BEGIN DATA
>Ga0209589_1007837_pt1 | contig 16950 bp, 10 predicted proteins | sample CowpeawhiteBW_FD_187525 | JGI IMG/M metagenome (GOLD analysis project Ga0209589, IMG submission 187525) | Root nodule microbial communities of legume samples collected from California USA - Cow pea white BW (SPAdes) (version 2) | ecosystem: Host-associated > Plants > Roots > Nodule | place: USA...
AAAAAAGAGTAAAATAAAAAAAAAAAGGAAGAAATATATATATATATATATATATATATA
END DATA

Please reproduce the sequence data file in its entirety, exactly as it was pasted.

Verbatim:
>Ga0209589_1007837_pt1 | contig 16950 bp, 10 predicted proteins | sample CowpeawhiteBW_FD_187525 | JGI IMG/M metagenome (GOLD analysis project Ga0209589, IMG submission 187525) | Root nodule microbial communities of legume samples collected from California USA - Cow pea white BW (SPAdes) (version 2) | ecosystem: Host-associated > Plants > Roots > Nodule | place: USA...
AAAAAAGAGTAAAATAAAAAAAAAAAGGAAGAAATATATATATATATATATATATATATA